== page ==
Marshall L. Schwartz and Brett M. Littman recently obtained a verdict on behalf of a surgeon and hospital in a four day jury trial involving allegations of negligence in the performance of a laparoscopic hernia repair.

This case involved a patient who first underwent surgery to remove a mass on her appendix, which was suspicious for malignancy. Several months after this surgery, the patient developed a hernia, which the defendant-surgeon planned to repair laparoscopically.

Plaintiff alleged that when the surgeon repaired the hernia, he negligently perforated her bowel with a harmonic scalpel, which is a device that uses high-frequency vibrations to generate heat and cut through tissue. Plaintiff further alleged that the surgeon failed to properly inspect the bowel for any signs of injury. This perforation caused an infection and required a prolonged recuperation.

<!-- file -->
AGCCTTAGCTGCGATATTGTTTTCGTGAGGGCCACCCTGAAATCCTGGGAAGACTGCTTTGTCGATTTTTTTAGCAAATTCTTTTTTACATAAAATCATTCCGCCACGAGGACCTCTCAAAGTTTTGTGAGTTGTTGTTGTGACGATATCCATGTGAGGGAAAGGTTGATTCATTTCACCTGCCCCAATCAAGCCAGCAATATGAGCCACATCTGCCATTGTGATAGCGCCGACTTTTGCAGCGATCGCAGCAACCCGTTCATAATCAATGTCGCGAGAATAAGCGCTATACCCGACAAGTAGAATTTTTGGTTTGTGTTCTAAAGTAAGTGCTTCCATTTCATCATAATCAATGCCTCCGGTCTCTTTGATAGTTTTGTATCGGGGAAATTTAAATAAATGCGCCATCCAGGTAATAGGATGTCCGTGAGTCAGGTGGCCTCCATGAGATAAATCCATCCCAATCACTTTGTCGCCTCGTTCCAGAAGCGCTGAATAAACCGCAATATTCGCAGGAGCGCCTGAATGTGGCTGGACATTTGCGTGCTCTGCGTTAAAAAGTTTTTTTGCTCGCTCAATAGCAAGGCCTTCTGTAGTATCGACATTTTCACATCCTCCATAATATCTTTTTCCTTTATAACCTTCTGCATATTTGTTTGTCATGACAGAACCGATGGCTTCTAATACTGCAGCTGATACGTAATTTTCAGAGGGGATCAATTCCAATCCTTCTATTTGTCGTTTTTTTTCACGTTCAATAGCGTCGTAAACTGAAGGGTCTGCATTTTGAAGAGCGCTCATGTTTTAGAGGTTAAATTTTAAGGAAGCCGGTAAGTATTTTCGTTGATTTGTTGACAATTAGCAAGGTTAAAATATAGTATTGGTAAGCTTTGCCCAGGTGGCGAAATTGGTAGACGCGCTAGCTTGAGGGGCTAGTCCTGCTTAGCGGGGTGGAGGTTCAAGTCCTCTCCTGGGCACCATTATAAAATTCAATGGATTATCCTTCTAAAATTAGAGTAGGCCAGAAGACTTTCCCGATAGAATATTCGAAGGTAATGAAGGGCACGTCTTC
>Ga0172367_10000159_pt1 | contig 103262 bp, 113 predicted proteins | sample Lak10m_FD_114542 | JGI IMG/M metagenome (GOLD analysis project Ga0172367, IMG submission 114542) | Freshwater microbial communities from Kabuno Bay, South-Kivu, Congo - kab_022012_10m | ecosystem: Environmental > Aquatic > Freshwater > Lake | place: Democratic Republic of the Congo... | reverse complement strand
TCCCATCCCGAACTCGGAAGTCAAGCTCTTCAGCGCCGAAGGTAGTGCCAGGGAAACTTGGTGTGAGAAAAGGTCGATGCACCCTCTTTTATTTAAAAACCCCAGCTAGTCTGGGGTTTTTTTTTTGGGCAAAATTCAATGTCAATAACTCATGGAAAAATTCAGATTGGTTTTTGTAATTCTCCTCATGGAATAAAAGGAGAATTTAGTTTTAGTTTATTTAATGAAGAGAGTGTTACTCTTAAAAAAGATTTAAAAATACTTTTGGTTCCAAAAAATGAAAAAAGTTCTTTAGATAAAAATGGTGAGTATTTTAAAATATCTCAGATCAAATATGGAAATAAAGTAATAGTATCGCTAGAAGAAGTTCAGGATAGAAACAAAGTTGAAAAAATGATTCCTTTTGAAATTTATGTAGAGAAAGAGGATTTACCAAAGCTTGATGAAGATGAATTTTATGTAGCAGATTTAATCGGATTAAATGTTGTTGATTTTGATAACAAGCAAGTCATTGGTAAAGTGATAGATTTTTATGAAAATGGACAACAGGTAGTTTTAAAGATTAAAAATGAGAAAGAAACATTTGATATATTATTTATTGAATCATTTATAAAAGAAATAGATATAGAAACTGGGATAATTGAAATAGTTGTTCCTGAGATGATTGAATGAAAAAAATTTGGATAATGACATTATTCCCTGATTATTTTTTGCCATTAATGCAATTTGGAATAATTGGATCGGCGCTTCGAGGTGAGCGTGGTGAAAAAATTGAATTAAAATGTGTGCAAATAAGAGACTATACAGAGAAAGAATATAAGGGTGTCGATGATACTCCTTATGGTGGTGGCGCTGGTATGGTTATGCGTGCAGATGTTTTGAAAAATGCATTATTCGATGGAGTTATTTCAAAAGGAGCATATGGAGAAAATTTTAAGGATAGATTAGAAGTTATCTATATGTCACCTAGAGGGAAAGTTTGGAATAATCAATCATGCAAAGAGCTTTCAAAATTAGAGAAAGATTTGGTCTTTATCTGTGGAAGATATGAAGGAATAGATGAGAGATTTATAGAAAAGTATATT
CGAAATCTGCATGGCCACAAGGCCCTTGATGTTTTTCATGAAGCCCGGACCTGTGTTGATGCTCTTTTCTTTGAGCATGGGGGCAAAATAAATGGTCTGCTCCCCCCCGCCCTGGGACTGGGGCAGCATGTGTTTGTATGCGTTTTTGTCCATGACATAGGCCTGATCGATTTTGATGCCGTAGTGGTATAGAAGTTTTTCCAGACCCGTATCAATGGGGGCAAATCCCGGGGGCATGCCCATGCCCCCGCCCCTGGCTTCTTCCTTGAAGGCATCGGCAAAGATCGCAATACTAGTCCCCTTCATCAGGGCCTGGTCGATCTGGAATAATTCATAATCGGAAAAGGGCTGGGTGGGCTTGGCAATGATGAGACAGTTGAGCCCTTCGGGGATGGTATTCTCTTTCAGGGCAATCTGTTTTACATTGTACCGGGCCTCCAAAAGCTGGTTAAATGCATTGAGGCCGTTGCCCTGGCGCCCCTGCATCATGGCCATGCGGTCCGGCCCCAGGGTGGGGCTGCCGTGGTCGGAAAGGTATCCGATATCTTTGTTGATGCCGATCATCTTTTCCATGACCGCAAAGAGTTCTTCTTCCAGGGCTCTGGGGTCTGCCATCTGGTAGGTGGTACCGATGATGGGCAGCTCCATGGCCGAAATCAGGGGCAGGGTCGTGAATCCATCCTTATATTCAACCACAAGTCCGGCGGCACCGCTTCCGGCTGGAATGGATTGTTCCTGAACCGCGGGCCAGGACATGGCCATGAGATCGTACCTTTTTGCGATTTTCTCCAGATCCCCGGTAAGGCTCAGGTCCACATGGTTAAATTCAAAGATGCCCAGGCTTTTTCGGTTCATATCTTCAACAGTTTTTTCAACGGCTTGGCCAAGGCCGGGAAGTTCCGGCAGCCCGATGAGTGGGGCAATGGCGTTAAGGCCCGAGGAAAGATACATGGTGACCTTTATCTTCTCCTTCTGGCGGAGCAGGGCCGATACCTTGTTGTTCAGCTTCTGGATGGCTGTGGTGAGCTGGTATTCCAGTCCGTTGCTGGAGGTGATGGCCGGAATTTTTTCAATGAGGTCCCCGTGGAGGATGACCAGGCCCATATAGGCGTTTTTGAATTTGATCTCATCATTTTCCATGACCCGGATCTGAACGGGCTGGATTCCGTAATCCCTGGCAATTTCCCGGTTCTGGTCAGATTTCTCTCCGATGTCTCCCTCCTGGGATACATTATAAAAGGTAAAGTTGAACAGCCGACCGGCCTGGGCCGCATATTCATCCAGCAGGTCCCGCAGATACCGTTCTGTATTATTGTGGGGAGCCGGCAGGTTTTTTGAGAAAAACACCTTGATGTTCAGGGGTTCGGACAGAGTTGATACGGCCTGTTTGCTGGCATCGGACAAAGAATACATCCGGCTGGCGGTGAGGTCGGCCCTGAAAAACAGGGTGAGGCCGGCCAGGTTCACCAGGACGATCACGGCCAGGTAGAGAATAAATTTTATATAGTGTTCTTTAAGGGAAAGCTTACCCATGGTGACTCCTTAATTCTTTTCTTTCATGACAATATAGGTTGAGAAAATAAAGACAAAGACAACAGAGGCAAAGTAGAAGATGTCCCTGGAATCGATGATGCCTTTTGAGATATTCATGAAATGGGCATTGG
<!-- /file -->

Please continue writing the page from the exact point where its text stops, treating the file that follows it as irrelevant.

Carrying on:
The defense successfully argued that even though the surgeon perforated the bowel, any such injury was a recognized risk of the procedure and did not constitute negligence. In support of this argument, the defendants called an expert in laparoscopic surgery who corroborated this defense.

The jury ultimately found that the defendant was not negligent.